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I Wavefunction clarification

  1. Feb 28, 2017 #1
    What is the wave function? does it have several different forms?
    how does the Schrodinger equation compare to the wave function?
     
  2. jcsd
  3. Feb 28, 2017 #2
    The wave function is a mathematical construct that has no (or many) clear physical meaning. The Schrodinger equation is one of a handful of equations (Dirac and Klein-Gordon are the main alternative single particle equations) governing the evolution of this wave in space and time. The math behind quantum mechanics and its physical predictions are well defined, but interpreting what it means is much more complicated. The wave function itself is not a physical observable, meaning you can never measure or see it. This has given way to a huge number of interpretations of quantum mechanics, which attempt to give a philosophical meaning to the math. The two most common are:

    Copenhagen interpretation, which treats the wave function as a 'real' object that collapses into a classical value under measurement. This is basically just a literal interpretation of the underlying equations
    Many-worlds interpretation, which treats every possible classical world allowed by the wave function as a distinct universe. Here, measurement merely splits the universe around the observer, producing multiple observers which each measure something different.

    These are just two though. There are an endless number of interpretations which, by definition, predict the exact same outcomes to any experiment and are therefore indistinguishable
     
  4. Feb 28, 2017 #3
    Thanks for the response. Can you explain more of the mathematics of the wave function?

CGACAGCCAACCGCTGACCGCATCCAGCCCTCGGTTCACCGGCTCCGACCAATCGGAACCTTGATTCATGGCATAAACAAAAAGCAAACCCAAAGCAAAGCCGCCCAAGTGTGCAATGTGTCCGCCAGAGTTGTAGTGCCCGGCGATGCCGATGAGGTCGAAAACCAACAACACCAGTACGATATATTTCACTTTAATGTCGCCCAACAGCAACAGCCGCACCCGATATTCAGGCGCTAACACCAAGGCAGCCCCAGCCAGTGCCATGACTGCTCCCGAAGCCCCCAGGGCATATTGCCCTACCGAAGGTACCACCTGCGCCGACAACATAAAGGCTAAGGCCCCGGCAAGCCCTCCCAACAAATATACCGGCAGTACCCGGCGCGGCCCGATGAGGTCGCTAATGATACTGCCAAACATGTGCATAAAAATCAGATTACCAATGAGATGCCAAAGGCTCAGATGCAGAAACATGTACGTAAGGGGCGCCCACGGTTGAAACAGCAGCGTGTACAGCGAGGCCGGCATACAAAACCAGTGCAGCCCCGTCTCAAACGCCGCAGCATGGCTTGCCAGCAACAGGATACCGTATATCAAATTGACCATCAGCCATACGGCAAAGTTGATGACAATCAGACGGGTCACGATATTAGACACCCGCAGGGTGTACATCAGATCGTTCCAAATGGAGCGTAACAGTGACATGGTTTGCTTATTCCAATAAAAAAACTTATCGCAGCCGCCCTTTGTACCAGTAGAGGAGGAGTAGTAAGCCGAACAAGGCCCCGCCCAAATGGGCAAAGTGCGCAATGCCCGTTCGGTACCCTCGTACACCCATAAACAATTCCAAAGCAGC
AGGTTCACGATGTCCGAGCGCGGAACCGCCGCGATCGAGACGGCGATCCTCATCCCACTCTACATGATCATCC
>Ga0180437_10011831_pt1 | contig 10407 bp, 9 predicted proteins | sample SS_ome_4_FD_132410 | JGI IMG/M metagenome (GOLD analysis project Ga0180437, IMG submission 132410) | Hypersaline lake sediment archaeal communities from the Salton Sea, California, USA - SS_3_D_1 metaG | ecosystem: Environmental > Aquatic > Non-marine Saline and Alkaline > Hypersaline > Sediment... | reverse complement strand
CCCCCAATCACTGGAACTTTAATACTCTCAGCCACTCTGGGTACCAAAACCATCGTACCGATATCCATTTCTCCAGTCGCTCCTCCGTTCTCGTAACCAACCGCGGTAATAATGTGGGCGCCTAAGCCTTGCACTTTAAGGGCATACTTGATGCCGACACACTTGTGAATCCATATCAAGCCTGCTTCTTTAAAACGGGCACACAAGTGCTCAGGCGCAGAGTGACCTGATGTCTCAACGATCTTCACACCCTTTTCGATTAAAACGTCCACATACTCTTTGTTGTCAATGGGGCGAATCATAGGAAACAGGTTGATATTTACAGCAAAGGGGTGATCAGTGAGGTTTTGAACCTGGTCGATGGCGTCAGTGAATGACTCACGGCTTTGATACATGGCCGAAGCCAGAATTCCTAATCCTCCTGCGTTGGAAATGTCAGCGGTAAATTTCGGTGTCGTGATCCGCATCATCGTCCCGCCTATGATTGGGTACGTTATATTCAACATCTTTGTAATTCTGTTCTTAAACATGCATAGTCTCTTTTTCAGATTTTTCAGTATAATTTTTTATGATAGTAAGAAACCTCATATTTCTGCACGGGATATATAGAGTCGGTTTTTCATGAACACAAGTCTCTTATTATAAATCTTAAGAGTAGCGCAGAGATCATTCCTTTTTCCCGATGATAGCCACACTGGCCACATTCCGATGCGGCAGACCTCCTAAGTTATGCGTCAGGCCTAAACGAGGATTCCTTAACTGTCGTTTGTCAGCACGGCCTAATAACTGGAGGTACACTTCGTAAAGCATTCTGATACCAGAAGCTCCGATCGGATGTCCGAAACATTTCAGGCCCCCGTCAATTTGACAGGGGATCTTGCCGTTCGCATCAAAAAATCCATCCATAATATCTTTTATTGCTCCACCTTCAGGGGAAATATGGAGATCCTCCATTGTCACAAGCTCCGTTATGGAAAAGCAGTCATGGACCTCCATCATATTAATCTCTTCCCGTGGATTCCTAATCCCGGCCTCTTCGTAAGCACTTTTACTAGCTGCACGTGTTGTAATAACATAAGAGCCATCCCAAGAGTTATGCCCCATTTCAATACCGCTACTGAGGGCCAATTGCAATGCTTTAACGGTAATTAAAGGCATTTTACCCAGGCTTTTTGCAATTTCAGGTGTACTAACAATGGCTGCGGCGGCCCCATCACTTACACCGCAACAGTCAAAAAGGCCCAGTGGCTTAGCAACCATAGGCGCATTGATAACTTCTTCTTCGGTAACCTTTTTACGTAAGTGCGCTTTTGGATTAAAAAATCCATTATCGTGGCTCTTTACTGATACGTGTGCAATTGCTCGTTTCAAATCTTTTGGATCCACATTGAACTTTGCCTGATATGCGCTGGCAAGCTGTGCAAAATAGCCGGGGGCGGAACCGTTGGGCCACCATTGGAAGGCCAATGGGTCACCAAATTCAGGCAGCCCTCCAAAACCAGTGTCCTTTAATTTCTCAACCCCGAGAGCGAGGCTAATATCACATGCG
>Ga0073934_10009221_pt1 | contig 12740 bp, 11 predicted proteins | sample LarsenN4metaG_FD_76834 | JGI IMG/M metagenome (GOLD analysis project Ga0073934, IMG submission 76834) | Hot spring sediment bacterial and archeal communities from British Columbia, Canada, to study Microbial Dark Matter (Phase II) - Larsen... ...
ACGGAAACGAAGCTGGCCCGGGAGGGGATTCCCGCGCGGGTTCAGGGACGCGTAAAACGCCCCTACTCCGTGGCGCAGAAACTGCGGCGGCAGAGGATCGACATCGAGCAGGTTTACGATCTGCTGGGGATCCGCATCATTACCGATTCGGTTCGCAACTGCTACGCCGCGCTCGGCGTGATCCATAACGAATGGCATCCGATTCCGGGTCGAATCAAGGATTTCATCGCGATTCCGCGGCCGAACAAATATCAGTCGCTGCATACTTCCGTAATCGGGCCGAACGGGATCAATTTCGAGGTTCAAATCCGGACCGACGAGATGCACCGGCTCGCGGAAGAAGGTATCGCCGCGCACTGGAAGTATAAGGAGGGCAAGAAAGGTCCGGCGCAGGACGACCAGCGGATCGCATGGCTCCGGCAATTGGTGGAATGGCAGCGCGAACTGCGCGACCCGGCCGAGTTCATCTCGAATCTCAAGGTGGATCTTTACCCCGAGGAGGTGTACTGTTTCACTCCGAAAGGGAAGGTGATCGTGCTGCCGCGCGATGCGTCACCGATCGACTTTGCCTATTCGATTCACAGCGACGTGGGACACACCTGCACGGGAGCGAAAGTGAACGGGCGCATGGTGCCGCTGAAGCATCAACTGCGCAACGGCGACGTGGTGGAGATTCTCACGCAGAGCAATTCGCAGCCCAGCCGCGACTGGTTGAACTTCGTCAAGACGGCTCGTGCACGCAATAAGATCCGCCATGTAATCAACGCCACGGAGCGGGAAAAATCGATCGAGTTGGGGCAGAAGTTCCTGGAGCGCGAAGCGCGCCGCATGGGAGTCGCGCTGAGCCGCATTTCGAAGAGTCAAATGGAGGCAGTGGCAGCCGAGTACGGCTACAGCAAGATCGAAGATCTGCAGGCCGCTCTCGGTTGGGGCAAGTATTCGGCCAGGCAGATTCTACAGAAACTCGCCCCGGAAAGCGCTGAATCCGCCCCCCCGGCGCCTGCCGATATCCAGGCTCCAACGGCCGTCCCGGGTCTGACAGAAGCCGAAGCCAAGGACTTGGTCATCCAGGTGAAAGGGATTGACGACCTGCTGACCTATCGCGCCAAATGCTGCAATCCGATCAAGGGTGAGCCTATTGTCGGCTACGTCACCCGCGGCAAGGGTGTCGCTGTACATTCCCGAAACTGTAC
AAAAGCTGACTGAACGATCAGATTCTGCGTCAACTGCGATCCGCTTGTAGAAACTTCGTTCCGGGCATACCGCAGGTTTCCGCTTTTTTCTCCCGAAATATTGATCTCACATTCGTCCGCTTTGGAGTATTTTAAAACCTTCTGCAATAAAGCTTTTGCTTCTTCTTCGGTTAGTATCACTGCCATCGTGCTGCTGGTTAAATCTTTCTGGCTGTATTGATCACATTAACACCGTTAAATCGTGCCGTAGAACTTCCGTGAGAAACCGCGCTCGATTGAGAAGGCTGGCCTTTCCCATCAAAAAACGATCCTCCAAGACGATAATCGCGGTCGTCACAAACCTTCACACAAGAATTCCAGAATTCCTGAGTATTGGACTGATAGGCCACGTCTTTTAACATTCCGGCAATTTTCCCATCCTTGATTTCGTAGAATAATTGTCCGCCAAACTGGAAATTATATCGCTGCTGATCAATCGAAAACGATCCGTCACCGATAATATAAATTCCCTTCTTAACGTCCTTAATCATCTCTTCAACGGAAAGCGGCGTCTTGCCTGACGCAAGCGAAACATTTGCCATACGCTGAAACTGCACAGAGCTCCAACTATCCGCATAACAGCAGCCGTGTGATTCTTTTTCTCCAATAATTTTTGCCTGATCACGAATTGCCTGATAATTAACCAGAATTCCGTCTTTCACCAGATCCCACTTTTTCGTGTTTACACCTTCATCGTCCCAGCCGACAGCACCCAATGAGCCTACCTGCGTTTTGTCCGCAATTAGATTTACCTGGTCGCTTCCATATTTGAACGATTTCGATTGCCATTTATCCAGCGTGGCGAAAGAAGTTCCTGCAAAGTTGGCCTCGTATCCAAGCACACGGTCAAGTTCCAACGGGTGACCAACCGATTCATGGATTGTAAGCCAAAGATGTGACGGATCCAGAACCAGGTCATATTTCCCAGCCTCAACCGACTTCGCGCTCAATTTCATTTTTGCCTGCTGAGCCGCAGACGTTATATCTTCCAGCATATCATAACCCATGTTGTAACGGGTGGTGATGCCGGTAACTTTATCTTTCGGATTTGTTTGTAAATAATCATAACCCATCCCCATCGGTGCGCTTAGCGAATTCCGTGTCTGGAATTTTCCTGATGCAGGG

Is this it?
    wavefunction.png
     
  5. Feb 28, 2017 #4
    This is the 1-dimensional time-independent Schrodinger equation for a free particle. So by using this equation, as opposed to the general one, you're making some assumptions:
    1) 1-dimensional: this particle is confined to 1 spatial dimension
    2) time-independent: this particle has a fixed energy (i.e. it is an eigenstate of the Hamiltonian)
    3) free: this particle is not under any external forces, which would produce a potential energy term
    Given the restrictive nature of this equation, the solution can be easily expressed as
    [itex]\Psi(x) = Ae^{ikx} + Be^{-ikx}[/itex]
    where A and B must be determined by boundary and normalization conditions.

    As I mentioned above, the wave function isn't a physical observable. However, its absolute square [itex]|\Psi|^2[/itex] is, and represents the probability density for finding a particle at a point x. To calculate the probability of the particle being observed between two points a and b, you just need to integrate:
    [itex]P(a,b) = \int^a_b |\Psi(x)|^2dx[/itex]
     
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